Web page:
# More Puzzles

 Mathematical Puzzles Needle drop problem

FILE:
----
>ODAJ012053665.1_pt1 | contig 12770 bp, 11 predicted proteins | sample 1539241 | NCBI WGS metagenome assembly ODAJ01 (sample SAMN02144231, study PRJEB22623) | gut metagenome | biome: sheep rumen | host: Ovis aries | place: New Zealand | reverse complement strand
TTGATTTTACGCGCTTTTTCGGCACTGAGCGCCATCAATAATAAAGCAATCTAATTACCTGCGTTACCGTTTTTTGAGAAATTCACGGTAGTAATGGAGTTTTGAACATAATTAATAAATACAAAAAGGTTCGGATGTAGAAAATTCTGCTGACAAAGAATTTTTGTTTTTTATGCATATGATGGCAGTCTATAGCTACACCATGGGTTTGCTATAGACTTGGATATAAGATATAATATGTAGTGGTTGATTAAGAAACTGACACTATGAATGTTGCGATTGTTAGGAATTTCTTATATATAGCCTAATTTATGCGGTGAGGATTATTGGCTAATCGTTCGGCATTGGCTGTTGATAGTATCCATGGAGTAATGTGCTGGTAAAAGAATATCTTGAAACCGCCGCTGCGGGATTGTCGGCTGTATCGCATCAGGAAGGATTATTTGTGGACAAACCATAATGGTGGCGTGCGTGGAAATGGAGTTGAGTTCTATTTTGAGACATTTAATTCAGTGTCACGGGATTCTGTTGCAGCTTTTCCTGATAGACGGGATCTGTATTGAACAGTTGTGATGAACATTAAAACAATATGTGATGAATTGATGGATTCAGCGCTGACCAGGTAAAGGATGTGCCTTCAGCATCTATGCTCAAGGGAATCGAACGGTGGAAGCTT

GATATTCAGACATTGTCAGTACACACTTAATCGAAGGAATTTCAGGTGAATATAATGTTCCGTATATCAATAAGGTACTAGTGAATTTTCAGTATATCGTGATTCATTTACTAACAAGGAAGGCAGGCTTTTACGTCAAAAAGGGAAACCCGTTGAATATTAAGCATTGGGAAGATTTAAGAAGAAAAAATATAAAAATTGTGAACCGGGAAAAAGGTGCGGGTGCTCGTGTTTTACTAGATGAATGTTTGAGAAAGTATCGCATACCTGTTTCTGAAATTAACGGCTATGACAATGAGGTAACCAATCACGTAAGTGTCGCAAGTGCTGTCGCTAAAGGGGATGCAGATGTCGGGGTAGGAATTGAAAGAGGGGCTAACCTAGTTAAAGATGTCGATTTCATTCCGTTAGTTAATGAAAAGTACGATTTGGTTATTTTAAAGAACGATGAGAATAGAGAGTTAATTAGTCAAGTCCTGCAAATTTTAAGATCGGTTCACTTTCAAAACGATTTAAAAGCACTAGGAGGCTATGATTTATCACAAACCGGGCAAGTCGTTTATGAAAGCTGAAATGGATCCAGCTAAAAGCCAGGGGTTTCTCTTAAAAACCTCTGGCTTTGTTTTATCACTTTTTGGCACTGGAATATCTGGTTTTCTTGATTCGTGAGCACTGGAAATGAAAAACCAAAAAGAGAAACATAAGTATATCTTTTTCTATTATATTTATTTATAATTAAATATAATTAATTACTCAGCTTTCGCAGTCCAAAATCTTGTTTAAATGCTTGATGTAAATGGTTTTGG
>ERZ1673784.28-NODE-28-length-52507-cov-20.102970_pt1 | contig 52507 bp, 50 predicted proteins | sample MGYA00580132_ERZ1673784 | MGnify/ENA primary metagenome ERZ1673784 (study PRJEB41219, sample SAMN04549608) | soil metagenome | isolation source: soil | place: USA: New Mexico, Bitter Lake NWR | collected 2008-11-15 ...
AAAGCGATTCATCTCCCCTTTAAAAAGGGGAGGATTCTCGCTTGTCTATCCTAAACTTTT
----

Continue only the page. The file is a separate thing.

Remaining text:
Sun Jul 25, 2010 1:21 am  by swedenman Let's say we have an infinitely large floor that has horizontal lines that are perfectly parallel and exactly 1 inch apart. If a needle of length 1 is thrown at random on the floor, what is the probability it will intersect a line? Hint: This question requires calculus. If you don't know calculus, you probably shouldn't waste your time on this. Tue Aug 31, 2010 8:25 pm  by Excursion Is it Pi? (3.1416etc) 8) Thu Oct 07, 2010 3:43 am  by Pseudobyte Let's say our pin lands such that its center is a distance x from the nearest line, where x goes from 0 to 1/2". The pin is at an angle θ, where 0 means the pin is perpendicular to the lines and π/2 means the pin is parallel to the lines. Without loss of generality, we can consider θ only in the range 0 to π/2. The pin forms a right triangle, where the hypotenuse is 1/2", and the adjacent side is 1/2" cos(θ). The adjacent side tells us how far towards the nearest line the pin reaches or the maximum x the pin can land at to intersect the line at a given θ. If we divide this by our maximum x, 1/2", that gives us cos(θ), the probability that a pin at an angle θ will land at an x that causes it to intersect a line. Integrating cos(θ) from 0 to π/2 and dividing by (π/2 - 0) gives the average probability for a pin to intersect a line across all theta. That integral gives us sin(θ) evaluated from 0 to π/2, or sin(π/2) - sin(0), which is 1. Dividing this by the size of the range, π/2, gives us 2/π, which is about 63.66%. Interesting problem. I first tried doing x first and then θ, which gave me an arccosine I didn't have the faintest idea how to integrate. Then I realized if I did it in the other order, I'd just get a regular old cosine, giving me the solution above. Of course now that I've looked up the integral of arccos and found out that it's doable using integration by parts, I feel silly. Calc 2 was my favorite calc class too. :'( All times are GMT Page 1 of 1